Climate change reporting - the new challenge for business says ACCA
New report published today
09 Aug 2007
Businesses have to improve considerably reporting on the impacts their operations and products have on climate change, a UK report published today (9 August) by ACCA reveals. The study will be launched in Hong Kong, where the world’s leading environmental campaigner, Vice President Al Gore, will address an ACCA event on climate change.
The report, Improving Climate Change Reporting by ACCA and the FTSE Group, assesses the performances of 42 UK companies which are renowned as leading environmental reporters. Businesses, especially energy-intensive companies, are now expected to disclose how they are mitigating their contributions to climate change in terms of policies, targets, product innovation, risk management and initiatives to reduce gas emissions.
Yet the results of the research were mixed. Some key findings included:
- While 80% of the companies surveyed include a climate change policy statement, only 25% of those with a high product impact include a product climate change policy, with only 7% having a named senior person responsible for this.
- While 57% disclosed short– or medium-term targets for carbon emissions, only 43% provided long-term (over 5 years) targets while, disappointingly, no organisation disclosed any product targets.
- More encouragingly, 89% provided some form of carbon data in their reporting. Over half had this verified independently.
Roger Adams, ACCA executive director – technical, said: 'The report does not make entirely comfortable reading. The companies we analysed included many of the leading sustainability and CSR (Corporate & Social Responsibility) reporters but while particular issues were handled well, no single company was found to be reporting evenly across all the key climate change issues – especially those relating to product impacts and initiatives to reduce carbon emissions. And reporting, even at this patchy level, is not widely practised or monitored.'
Examples of good reporting highlighted by the report included:
- Use of quantitative data on carbon emissions - Centrica reported not only on its emissions but also on its use of the European Union’s Emission Trading Scheme allocation permits, which allows investors to see the financial impact of its carbon trading. BG Group broke down the emissions by source, while Anglo American provided an individual breakdown of each of its sites.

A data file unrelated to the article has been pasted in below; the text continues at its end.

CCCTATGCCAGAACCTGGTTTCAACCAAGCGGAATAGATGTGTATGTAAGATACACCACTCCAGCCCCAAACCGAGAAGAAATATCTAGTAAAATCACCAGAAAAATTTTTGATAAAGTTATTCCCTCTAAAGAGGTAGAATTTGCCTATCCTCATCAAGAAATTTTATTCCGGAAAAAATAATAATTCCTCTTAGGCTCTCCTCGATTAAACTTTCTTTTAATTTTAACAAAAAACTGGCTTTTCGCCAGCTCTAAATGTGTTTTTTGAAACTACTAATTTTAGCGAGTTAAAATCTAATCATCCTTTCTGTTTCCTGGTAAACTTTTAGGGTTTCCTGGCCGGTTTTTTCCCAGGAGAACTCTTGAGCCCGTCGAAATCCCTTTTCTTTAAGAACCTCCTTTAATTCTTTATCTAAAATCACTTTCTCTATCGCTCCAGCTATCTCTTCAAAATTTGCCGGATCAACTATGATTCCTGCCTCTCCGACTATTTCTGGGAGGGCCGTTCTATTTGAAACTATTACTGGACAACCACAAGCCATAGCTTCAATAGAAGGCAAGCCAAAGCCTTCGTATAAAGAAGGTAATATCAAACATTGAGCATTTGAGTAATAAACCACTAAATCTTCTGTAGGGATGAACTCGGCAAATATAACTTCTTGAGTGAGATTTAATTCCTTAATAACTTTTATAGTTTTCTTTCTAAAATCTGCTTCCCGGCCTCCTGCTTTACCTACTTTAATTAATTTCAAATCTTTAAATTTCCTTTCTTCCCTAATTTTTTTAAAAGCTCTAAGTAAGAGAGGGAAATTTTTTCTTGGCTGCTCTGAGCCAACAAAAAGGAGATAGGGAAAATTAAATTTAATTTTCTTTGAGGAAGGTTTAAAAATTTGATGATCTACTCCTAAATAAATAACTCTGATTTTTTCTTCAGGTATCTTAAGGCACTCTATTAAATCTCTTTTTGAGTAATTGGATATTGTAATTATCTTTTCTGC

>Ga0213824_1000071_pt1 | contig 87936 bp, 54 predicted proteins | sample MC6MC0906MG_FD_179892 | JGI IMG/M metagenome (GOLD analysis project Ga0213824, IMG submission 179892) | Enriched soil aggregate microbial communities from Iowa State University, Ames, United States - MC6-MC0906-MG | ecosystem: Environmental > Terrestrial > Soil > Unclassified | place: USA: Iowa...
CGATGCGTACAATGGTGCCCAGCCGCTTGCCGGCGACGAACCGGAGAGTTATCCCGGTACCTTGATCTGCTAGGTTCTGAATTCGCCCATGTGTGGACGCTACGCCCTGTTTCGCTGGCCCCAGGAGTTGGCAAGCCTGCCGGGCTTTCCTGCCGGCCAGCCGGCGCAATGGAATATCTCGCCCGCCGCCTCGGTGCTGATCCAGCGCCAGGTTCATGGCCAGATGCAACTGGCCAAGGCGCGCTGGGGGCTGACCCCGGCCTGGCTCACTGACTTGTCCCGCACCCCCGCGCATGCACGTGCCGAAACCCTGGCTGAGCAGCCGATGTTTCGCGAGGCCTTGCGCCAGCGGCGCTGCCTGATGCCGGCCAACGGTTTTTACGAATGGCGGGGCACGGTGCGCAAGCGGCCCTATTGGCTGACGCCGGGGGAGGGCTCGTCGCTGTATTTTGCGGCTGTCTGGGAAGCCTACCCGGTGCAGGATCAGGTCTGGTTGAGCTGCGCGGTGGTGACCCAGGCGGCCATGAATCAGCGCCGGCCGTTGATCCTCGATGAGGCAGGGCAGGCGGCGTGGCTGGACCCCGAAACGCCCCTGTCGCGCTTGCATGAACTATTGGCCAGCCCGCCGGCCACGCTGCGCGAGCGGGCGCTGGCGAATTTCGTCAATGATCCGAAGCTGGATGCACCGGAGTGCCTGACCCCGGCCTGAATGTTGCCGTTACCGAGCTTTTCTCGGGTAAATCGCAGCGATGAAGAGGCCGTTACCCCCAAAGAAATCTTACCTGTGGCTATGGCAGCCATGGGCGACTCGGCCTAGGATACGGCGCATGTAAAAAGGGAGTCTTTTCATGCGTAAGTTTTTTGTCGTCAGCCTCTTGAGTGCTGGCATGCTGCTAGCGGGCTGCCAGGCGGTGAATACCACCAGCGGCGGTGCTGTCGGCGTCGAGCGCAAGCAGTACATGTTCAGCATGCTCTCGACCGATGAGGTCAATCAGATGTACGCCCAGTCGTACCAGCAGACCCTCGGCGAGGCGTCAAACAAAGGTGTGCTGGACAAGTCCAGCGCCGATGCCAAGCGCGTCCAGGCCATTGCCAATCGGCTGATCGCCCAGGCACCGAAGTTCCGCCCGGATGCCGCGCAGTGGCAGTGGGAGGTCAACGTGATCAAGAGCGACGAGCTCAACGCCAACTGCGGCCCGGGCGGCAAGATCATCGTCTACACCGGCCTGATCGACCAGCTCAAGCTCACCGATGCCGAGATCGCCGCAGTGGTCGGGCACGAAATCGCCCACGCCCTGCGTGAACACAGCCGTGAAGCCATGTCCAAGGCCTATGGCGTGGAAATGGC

- Context – Transport for London provided a clear description of the organisation’s impacts and reasons for trends in its climate change performance.
- Management – National Grid set a long-term target of 60% reduction of its emissions by 2050 in the context of government targets, which helps align collective expectations about the challenge ahead.
Roger Adams said: 'We have produced a series of recommendations in the report. These include: policy – where companies need to address more fully the specific climate change issues relevant to their sector and operations; products – companies whose products give rise to significant carbon emissions need to report and allocate responsibility for them more clearly; and generally better disclosure of targets, context, clearer communication of issues and more external verification.'
'The report is one of the first to address the issues of climate change reporting from an accounting perspective. It is the latest step in the development of sustainability reporting which ACCA has been engaged in for nearly 20 years.'
He added: 'Since the late 1980s, things have moved at a rapid pace. Reporting has developed from basic impact on society and the economy through the initial concept of ‘non-financial’ reporting to an acceptance of the need for external verification and is now moving to metrics to assess impacts on climate change. Reports such as the one we are publishing today will help to bring transparency and clarity to the issue of climate change so that regulators and politicians will be able to assess the adequacy of the corporate sector’s response to this increasingly-recognised threat to our common future.'
To download the report please click on the link on the left hand side under 'related documents'.
For more information, please contact:
Ian Welch, ACCA Head of Corporate Communications
Tel: +44 20 7059 5729/+44 7739 862928